• Advertising Alcohol: Calling the Shots (2nd Edition) (1991) (Red Ribbon, American Film and Video Festival)
  • Still Killing Us Softly: Advertising’s Image of Women (1987) (National Council on Family Relations Film Festival, First Place; National Educational Film and Video Festival, Winner; Chicagoland Educational Film Festival, First Prize, Consumer Education)
  • Calling the Shots: Advertising Alcohol (1982)
  • Killing Us Softly: Advertising’s Image of Women (1979) (North American Consumer Film Festival, Winner)


  • Kilbourne, Jean; Levin, Diane E. (2008). So sexy so soon: the new sexualized childhood, and what parents can do to protect their kids. New York: Ballantine Books. ISBN 9780345505071.
  • Kilbourne, Jean (2000). Can't buy my love: how advertising changes the way we think and feel. New York: Simon & Schuster. ISBN 9780684866000.
Originally published as Deadly Persuasion by Simon & Schuster in 1999, won the Distinguished Publication Award from the Association for Women in Psychology.[15] She has written many articles, including editorials in The New York Times, USA Today and The Journal of the American Medical Women's Association, and has contributed chapters to many books.


  • So Sexy So Soon: The New Sexualized Childhood
  • The Naked Truth: Advertising's Image of Women
  • Deadly Persuasion: Advertising & Addiction
  • Deadly Persuasion: Advertising & the Corruption of Relationships
  • Pack of Lies: The Advertising of Tobacco
  • You've Come the Wrong Way, Baby: Women & Smoking
  • Marketing Misery: Selling Addictions to Women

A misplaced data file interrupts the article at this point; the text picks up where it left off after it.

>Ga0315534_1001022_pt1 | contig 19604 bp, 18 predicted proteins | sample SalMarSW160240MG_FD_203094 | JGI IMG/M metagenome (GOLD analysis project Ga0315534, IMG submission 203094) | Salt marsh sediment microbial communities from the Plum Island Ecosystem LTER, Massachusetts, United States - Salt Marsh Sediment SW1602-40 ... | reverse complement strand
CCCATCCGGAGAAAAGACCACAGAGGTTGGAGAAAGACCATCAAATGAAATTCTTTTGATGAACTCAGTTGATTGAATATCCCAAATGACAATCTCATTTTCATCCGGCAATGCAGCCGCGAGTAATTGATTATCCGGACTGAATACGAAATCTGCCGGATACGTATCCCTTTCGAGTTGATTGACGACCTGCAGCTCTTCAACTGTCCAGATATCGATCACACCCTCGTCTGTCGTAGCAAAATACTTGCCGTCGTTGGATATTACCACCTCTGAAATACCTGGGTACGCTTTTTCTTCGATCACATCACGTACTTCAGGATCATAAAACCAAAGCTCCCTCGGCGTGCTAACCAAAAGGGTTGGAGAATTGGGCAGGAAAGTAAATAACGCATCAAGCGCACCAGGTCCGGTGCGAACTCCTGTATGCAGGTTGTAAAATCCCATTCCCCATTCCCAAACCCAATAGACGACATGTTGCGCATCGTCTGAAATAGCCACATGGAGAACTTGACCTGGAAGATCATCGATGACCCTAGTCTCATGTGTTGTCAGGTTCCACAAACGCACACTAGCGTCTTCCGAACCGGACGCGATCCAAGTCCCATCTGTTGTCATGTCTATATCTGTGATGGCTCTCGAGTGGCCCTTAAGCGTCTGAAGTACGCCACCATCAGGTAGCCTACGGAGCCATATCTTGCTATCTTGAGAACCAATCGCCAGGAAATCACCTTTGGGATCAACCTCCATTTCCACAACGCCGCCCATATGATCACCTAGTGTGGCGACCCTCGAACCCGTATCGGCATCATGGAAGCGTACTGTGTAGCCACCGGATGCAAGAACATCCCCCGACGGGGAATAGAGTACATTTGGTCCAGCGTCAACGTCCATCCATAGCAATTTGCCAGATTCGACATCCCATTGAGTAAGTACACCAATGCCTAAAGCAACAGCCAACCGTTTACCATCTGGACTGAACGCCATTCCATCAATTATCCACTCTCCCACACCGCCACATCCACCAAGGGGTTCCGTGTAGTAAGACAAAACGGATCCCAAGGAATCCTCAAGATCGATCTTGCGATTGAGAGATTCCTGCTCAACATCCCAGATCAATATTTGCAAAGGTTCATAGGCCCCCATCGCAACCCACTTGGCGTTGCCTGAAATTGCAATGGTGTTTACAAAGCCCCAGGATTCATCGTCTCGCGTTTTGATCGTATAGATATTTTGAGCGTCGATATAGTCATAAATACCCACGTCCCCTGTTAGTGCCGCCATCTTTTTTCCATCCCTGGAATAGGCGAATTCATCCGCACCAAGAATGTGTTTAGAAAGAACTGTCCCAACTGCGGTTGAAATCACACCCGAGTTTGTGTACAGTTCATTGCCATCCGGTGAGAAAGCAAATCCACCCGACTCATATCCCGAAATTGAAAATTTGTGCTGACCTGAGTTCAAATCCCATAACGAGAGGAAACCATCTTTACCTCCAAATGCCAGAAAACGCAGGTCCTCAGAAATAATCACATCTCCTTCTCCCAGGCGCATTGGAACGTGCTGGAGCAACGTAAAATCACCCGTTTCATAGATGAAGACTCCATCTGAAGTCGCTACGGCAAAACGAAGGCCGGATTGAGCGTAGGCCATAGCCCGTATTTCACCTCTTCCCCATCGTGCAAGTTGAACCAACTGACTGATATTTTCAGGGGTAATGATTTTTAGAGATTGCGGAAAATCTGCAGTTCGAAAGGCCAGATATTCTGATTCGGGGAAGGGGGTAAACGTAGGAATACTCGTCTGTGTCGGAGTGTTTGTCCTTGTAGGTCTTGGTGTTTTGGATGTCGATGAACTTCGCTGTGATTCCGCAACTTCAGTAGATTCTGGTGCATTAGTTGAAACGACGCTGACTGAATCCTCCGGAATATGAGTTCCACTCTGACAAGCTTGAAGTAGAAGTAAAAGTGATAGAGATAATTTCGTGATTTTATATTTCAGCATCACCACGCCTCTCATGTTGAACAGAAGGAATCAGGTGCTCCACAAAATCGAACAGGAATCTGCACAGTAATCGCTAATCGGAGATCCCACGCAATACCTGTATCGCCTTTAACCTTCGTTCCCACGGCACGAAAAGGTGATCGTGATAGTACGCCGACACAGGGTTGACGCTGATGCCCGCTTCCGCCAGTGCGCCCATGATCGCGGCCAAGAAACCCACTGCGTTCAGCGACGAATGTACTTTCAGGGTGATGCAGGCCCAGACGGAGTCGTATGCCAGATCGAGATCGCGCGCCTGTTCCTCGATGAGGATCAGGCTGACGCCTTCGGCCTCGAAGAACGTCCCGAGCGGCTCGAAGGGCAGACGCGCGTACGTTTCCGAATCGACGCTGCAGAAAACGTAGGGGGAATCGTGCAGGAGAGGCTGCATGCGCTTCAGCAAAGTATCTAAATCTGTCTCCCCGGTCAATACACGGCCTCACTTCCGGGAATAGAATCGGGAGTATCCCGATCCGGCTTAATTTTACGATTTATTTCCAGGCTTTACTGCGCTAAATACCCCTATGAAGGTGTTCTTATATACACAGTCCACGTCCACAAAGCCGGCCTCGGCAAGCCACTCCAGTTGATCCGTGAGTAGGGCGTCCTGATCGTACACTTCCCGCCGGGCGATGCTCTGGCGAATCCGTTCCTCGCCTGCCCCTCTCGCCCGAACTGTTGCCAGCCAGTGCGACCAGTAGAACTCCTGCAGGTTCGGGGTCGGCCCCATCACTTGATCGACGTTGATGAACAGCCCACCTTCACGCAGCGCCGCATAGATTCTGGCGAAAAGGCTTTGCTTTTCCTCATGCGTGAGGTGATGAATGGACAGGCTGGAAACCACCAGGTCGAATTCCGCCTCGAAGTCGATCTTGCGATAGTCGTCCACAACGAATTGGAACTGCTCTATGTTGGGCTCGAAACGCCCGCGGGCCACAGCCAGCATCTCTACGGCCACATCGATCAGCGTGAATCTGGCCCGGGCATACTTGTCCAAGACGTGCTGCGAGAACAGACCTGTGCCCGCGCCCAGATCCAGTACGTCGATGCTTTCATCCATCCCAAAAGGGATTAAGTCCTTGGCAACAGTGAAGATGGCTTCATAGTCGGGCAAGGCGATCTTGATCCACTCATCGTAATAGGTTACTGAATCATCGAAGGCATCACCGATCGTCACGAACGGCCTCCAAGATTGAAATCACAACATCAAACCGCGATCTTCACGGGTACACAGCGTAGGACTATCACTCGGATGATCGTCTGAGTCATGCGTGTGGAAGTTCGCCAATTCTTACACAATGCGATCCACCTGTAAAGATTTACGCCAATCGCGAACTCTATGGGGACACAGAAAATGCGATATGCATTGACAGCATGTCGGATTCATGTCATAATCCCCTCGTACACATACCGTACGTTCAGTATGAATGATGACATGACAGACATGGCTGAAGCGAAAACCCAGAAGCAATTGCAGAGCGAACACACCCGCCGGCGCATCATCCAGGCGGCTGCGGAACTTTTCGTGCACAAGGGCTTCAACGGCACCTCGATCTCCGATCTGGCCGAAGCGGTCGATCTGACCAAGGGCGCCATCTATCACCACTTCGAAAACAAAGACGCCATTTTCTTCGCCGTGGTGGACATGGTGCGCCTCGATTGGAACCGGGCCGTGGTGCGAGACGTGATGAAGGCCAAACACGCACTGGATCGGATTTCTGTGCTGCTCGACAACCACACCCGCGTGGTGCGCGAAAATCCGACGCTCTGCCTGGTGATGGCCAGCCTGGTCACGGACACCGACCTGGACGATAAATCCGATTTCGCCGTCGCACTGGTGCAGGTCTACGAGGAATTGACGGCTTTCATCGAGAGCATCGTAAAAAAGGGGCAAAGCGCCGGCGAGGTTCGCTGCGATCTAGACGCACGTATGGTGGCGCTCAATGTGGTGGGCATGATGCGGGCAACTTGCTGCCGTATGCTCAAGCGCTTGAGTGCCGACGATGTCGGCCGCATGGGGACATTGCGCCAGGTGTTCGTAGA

• Slim Hopes: Advertising & the Obsession with Thinness
  • Falling in Love with Food: Connection & Disconnection in Food Advertising
  • Eating Our Hearts Out: Advertising & Obesity
  • Under the Influence: The Advertising of Alcohol


Kilbourne's work has been cited and heavily discussed in academics, in both research journals and the classroom. In Tyson Smith's Pumping Irony: The Construction of Masculinity in a Post-feminist Advertising Campaign[16] Kilbourne is cited for her statements on advertising alcohol in the article's section focusing on a campaign for Jim Beam bourbon, which sought to bring the young, white, middle-class heterosexual male. Though paraphrased, Smith references Kilbourne when critiquing the ad campaign, saying that alcohol consumption typically leads to addiction, and that alcohol brands aim to create a bond between the potential addict and the brand itself. The reasoning being that "the addict is the ideal customer" because "ten percent of drinkers consume over 60% of all alcohol sold." Kilbourne is further referenced in Smith's article, particularly about the link between drinking alcohol and the image of masculinity. The very concept of alcohol consumption is "seen as both rebellious and dangerous" and a rite of passage to become 'a real man.' Alcohol advertisements "walk a fine line between wildness and anti-social behavior" as Kilbourne said because ads typically depict personality changes in people after consumption, "normalizing" the change, and often associate the alcoholic product and defiance. The ad campaign itself, titled Real Friends, featured the 'everyday guy' such as the bar frequenter with text such as "If the chicks ask, we're watching the footy" rather than using the hyper-masculine image of men, yet reinforces the hyper-masculine stereotype since the men in the campaign are "assertive and defiant in the form of rejecting women's demands."

Following the same theme of advertising and its impact on gender, Kilbourne and some of her work, the Killing Us Softly series and Deadly Persuasion: Why Women and Girls Must Fight the Addictive Power of Advertising were used for Reaffirming the Ideal: A Focus Group Analysis of the Campaign for Real Beauty.[17] Recalling Kilbourne's idea that advertisers would not spend the supposed billions of dollars on ad campaigns if consumers felt advertisements had no effect on them, which the relationship between advertisers and consumers is documented in her Killing Us Softly series, particularly with women's body image set as a standard by advertisers. Additionally, since the Unilever Dove Campaign for Real Beauty seeks to address the effects of beauty advertising on young girls' self-esteem and body image in an educational way, Kilbourne's series may have been an influence.